ReDim Preserve arrpoint(i)
dblX = rhino.GetReal("Insert x coordinate of point n."&(i+1))
If isnull (dblx)  Then Exit Do
dblY = rhino.GetReal("Insert y coordinate of point n."&(i++1))
If isnull (dblY)  Then Exit Do
dblZ = rhino.GetReal("Insert z coordinate of point n."&(i+1))
If isnull (dblZ)  Then Exit Do 
arrptc(i)= array (dblx,dbly,dblz)
Arrfield(i) = rhino.GetReal("Insert field intensity recorded in point n."&(i+1))
If isnull (dblint)  Then Exit Do 'you can insert an equation here
Arrfield2(i) = rhino.GetReal("Insert field direction (degrees) recorded in point n."&(i+1))
If isnull (dbldir)  Then Exit Do
arrpoint(i)= Rhino.AddPoint(arrptc(i))
arrcircle(i)= rhino.AddCircle(Rhino.WorldXYPlane,arrfield(i))
Call rhino.moveobject(arrcircle(i),array(0,0,0),arrptc(i))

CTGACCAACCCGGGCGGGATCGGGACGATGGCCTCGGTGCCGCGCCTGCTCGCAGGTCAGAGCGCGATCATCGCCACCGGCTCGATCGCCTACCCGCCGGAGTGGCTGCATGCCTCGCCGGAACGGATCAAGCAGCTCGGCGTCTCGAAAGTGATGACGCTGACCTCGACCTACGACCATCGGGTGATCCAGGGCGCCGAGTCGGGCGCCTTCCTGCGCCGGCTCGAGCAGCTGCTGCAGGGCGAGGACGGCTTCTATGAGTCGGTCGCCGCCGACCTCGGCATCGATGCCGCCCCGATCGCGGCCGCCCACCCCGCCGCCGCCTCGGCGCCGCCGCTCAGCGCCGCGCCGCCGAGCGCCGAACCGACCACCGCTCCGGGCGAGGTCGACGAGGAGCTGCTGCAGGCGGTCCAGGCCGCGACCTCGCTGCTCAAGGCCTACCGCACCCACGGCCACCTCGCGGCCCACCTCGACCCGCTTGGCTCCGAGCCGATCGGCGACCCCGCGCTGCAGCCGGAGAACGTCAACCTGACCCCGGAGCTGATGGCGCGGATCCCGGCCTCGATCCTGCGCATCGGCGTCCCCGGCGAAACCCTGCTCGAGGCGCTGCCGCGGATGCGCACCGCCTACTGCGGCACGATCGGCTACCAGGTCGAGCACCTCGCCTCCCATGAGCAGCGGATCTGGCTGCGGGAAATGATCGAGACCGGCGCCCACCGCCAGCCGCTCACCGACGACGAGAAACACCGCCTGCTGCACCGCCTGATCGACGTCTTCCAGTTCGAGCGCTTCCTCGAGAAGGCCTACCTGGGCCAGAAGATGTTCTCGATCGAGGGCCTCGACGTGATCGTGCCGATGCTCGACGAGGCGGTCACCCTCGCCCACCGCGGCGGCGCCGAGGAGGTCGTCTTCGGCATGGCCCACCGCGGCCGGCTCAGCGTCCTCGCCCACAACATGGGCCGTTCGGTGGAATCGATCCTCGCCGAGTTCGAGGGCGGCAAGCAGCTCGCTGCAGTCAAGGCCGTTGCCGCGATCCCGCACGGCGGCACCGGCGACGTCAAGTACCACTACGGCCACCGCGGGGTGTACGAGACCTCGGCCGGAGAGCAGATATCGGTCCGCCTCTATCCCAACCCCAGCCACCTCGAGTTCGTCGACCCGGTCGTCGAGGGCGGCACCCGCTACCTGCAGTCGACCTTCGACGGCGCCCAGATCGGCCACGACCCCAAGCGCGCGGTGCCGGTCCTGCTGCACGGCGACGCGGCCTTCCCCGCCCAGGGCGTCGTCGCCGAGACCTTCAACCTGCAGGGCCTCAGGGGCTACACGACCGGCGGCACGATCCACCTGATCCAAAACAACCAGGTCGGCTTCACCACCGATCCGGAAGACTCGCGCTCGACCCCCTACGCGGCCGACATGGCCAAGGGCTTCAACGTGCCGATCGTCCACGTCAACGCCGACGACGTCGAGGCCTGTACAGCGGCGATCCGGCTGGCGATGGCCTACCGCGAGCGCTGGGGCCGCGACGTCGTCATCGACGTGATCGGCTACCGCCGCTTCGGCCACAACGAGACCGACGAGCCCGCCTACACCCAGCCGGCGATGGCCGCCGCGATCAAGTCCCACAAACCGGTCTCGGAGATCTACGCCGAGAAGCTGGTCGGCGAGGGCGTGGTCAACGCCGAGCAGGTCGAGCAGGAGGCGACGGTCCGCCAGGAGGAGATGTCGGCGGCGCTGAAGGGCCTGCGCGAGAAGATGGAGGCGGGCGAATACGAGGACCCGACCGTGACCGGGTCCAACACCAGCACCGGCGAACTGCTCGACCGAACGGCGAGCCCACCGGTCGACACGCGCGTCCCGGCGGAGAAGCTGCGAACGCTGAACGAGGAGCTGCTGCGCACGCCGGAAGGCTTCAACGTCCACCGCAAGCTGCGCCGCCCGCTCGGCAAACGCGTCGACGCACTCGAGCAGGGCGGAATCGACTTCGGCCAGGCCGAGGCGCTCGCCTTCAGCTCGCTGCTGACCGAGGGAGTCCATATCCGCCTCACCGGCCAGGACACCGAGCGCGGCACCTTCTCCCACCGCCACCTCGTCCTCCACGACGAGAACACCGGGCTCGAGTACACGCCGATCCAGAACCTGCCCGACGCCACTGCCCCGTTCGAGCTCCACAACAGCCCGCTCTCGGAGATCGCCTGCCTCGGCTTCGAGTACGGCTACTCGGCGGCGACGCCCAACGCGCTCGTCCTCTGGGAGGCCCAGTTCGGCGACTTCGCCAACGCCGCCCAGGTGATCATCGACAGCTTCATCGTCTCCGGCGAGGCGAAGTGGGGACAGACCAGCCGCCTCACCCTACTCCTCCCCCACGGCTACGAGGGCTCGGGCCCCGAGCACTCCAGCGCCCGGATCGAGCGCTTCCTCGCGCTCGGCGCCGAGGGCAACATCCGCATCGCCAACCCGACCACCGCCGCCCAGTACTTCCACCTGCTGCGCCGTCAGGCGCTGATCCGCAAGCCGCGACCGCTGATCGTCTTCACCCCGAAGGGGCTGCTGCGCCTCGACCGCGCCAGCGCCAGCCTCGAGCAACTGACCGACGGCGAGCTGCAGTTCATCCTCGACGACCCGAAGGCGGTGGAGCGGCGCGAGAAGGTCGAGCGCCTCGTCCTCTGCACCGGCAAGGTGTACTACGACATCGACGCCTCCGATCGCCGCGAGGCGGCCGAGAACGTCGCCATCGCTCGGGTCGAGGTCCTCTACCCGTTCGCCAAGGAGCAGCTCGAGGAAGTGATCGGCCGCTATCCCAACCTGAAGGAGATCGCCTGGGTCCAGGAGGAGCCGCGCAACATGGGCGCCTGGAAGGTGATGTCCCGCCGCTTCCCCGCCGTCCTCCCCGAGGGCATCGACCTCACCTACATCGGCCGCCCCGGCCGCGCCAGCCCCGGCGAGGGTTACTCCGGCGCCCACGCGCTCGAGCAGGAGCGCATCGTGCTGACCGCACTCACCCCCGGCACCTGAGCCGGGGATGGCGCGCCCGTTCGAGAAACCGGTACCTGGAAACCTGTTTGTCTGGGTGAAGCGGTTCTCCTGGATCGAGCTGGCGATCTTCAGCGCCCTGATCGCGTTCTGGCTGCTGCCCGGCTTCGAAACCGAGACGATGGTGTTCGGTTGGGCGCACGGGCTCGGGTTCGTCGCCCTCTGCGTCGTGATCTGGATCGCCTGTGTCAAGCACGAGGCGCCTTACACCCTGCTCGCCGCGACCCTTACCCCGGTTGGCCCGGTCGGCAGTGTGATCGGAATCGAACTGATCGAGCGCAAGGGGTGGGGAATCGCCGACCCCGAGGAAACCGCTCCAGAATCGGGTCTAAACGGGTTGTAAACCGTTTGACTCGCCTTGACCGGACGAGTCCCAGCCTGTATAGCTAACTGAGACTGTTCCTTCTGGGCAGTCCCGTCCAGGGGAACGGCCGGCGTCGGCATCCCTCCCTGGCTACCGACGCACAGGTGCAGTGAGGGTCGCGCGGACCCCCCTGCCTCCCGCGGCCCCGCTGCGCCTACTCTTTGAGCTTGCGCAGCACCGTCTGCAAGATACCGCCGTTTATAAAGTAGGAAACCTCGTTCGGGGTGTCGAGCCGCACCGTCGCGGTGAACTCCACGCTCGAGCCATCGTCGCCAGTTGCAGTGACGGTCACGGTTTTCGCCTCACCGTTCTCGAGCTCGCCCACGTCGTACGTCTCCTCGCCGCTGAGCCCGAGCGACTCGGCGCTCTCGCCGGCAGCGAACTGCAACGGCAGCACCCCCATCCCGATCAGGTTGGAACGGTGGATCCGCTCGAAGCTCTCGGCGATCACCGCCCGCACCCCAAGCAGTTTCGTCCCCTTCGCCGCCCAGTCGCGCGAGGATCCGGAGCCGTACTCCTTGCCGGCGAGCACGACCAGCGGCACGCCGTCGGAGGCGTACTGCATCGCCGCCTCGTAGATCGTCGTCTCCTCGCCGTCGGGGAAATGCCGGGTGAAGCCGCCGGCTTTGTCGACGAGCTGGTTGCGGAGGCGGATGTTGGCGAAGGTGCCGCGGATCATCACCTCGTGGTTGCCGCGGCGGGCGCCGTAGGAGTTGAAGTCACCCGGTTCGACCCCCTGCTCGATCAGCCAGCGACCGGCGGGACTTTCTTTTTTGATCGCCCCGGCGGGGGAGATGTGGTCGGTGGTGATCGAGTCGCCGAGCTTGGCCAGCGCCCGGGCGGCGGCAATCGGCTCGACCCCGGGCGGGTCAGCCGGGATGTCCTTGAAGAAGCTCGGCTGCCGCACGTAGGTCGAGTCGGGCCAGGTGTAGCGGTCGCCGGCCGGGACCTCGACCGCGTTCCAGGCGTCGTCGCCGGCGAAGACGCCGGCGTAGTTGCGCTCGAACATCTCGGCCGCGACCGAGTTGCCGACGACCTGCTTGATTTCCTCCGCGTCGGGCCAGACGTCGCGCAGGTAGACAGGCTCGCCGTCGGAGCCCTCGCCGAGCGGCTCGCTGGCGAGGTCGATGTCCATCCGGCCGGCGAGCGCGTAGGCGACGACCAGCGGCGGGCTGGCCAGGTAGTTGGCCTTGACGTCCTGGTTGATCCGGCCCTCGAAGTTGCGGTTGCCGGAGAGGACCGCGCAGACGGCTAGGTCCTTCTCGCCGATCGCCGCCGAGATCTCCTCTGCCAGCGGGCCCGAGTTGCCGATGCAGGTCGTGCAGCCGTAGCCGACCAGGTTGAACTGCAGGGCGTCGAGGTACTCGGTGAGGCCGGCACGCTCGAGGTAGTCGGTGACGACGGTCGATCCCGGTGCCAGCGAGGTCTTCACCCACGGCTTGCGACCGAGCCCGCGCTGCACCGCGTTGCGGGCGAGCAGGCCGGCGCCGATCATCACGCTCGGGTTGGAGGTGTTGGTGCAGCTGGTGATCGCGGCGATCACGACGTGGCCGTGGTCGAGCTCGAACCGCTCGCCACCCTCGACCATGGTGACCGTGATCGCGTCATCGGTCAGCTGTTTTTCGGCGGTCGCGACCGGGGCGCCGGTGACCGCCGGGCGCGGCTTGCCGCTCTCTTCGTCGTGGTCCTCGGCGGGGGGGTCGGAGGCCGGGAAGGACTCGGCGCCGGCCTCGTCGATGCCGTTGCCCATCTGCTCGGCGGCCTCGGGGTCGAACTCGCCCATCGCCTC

intpoint = i

Dim arrbase(), arrloft1(), arrloft2()
ReDim Preserve arrbase (intpoint)
ReDim Preserve arrloft1 (intpoint)
ReDim Preserve arrloft2 (intpoint)
Dim intmax
intmax = 1
For i=0 To intpoint
If intmax <>
intmax = arrfield (i)
End If
Dim arrmax
ReDim arrmax (2)
arrmax = array (1/intmax*10 , 1/intmax*10, 1/intmax*10)
Dim arrcap
For i= 0 To intpoint
Call rhino.ScaleObject(arrcircle(i),arrptc(i),array(1/intmax/10,1/intmax/10,1/intmax/10)) 
arrbase (i) = rhino.CopyObject(arrcircle(i),arrptc(i),array(arrptc(i)(0),arrptc(i)(1),arrfield(i)/intmax+arrptc(i)(2)))
arrloft1(i) = rhino.addloftsrf(array(arrbase(i),arrcircle(i)))